by Kriss Davies
Work on the Breakwater in Sauteurs has come to a halt. It stopped early this year with rumours that work would recommence in October or November.
To date, the work has not restarted, and inquiries were made to the local Parliamentary Representatives as to what the future of the breakwater might be. Questions were asked as to what investigations or assessments had been or will be undertaken to ensure that the destruction of November (2017) does not happen again. Last year we saw the complete loss of the beach in Mt Craven with the sea taking approximately 20 foot of beach and destroying nigh on 65 trees between the Bay and the big drain.
The Parliamentary Representatives for St Patrick reassured the inquirers by indicating that the next phase of the project would be implemented to ensure the safety and sustainability of the beach in Mt Craven. This has been budgeted for in project money for the next year. The plan at the moment, is to put rocks along the area from the Bay to the drain in order to mitigate against more destruction in that area. Reassurances were also given that no activity would be undertaken until coastal marine engineers had conducted their assessments and adequate consultation held with the people.
In conversations with local fishermen who know the coastline well and have had some schooling in oceanography, they said that the plan for Sauteurs goes back to Dr Friday, who had a vision of what should happen in the town. Yet despite their input as to the structure that would be suitable for the tides and winds in Sauteurs, their indigenous knowledge was ignored, and the breakwater built the way it is now, probably a major factor causing untold damage to the coastline in Mt Craven.
This destruction is now continuing up the coastline with the beach in Mt Rodney being eroded daily with several trees on the verge of falling into the sea and yet despite all of this, the sand mining on Mt Rodney beach continues unabated.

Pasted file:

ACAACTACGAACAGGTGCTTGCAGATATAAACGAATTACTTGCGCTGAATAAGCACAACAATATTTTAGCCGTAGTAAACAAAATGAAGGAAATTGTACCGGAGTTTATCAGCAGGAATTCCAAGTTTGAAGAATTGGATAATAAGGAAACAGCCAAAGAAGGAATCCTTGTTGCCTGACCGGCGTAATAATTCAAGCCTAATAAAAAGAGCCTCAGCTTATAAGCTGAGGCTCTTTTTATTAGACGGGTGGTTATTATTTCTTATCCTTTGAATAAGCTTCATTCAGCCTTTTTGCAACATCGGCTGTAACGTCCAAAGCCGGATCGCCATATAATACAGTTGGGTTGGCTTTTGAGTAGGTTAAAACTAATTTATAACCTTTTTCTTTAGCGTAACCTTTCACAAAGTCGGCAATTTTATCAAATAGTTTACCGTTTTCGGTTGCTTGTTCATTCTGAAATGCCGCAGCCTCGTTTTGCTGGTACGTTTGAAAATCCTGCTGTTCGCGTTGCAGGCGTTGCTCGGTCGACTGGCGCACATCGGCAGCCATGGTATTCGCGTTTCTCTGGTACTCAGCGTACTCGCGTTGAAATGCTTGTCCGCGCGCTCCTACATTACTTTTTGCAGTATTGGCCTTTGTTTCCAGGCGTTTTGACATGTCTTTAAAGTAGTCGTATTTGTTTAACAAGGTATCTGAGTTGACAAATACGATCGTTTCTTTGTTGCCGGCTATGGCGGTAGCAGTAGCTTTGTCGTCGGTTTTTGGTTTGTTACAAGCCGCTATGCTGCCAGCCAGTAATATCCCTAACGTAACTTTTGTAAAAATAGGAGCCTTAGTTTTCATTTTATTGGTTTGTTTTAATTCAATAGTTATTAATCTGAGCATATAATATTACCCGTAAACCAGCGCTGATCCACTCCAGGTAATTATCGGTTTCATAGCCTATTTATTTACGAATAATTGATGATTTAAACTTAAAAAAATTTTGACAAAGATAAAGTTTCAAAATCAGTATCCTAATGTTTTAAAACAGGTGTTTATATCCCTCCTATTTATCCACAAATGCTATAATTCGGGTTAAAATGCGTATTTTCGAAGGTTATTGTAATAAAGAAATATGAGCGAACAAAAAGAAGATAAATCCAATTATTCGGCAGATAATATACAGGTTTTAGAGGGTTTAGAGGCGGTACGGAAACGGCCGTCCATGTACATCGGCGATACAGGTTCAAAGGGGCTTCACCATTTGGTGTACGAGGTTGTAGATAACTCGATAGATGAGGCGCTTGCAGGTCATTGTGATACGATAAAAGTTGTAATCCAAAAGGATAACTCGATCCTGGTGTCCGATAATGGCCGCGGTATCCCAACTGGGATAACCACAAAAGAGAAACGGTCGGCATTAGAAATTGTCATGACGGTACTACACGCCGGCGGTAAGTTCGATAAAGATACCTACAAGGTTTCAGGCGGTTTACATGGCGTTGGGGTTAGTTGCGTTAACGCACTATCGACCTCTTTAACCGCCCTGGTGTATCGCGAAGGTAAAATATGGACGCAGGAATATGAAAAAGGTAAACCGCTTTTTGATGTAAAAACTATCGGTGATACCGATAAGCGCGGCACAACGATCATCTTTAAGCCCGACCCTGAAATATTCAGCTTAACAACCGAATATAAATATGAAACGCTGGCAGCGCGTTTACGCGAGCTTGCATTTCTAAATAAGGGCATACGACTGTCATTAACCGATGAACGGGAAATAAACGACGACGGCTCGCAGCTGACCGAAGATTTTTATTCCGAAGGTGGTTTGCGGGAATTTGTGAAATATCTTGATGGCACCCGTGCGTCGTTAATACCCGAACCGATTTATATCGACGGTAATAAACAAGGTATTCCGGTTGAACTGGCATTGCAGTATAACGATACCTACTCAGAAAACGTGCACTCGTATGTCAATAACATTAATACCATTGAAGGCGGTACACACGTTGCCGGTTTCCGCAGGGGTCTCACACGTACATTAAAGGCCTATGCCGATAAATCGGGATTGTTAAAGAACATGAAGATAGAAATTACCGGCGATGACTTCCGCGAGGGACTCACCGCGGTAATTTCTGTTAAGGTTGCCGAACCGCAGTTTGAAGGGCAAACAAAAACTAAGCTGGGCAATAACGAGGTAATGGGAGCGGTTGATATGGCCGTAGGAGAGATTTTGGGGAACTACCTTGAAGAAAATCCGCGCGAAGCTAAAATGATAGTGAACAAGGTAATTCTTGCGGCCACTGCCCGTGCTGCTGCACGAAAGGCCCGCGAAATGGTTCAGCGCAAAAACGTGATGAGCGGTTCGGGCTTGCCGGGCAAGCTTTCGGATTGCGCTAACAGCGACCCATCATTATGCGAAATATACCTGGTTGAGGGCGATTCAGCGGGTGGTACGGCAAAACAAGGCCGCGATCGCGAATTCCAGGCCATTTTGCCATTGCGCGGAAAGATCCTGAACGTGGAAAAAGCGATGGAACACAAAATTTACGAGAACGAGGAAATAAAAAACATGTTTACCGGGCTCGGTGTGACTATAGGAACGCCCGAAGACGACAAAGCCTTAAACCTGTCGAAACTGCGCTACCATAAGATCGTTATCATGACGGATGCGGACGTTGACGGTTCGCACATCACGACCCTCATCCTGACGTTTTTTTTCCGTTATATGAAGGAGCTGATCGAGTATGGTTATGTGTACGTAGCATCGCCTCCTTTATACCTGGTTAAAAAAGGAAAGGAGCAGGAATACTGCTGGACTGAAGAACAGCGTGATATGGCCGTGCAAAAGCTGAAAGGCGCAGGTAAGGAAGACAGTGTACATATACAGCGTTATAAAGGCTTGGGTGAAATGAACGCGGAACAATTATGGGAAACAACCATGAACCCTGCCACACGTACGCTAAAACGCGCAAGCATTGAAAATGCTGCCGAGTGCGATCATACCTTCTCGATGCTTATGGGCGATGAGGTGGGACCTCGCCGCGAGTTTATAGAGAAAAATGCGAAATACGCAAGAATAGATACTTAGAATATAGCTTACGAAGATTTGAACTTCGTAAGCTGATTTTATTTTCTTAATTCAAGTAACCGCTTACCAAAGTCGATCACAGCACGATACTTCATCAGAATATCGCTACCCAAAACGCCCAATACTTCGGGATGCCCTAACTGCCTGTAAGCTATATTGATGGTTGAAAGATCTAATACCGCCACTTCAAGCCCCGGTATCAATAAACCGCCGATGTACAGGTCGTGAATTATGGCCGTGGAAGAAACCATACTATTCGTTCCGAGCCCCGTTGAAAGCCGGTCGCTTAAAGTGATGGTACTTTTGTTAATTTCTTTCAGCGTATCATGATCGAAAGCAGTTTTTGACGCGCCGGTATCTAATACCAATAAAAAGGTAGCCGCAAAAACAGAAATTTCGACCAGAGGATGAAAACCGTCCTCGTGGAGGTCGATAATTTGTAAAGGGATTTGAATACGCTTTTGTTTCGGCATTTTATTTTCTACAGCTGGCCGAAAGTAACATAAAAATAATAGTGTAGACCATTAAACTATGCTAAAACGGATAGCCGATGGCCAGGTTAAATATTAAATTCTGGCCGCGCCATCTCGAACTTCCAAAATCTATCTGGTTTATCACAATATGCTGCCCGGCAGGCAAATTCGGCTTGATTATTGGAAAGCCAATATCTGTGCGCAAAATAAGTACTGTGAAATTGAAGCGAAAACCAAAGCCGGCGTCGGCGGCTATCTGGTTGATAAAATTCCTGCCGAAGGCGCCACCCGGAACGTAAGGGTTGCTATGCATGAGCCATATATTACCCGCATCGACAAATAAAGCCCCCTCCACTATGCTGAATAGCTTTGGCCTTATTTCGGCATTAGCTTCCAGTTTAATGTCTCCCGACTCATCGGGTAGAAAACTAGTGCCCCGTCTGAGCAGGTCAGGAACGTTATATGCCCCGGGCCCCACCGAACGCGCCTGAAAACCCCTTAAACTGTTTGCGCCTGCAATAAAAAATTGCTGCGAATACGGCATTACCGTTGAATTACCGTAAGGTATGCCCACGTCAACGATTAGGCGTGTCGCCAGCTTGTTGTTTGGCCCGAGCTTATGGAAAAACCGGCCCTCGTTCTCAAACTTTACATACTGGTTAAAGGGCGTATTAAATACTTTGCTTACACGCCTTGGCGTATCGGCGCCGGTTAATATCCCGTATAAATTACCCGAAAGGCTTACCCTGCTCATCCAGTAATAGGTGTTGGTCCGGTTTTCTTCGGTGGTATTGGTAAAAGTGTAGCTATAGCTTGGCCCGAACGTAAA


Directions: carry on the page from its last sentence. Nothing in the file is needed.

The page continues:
The town of Sauteurs has benefited majorly from the construction of the Breakwater, it is no longer at risk from destruction by the sea, however, a comprehensive environmental assessment has to be undertaken in relation to all the coastline before any further projects are initiated anywhere on the island and it needs to be done by appropriately qualified coastal engineers. This was stated clearly in the Coastal Zone Management Policy completed by GIZ in consultation with community groups such as Friends of the Earth – Grenada and Departments of the Government. This policy was ratified by Cabinet in 2015/6 and a Coastal Zone Bill should be on its way to Cabinet in a few weeks. The plan which was meant to come out of the policy in order to inform the way forward for Grenada’s coastal zone and presumably the Bill has not yet been started. Are we putting the cart before the horse once again? The Bill before a proper plan has been thought through? Hopefully, it will have the sustainability and protection of our environment as its primary focus rather than the dollar and exploitation of the coastal zone.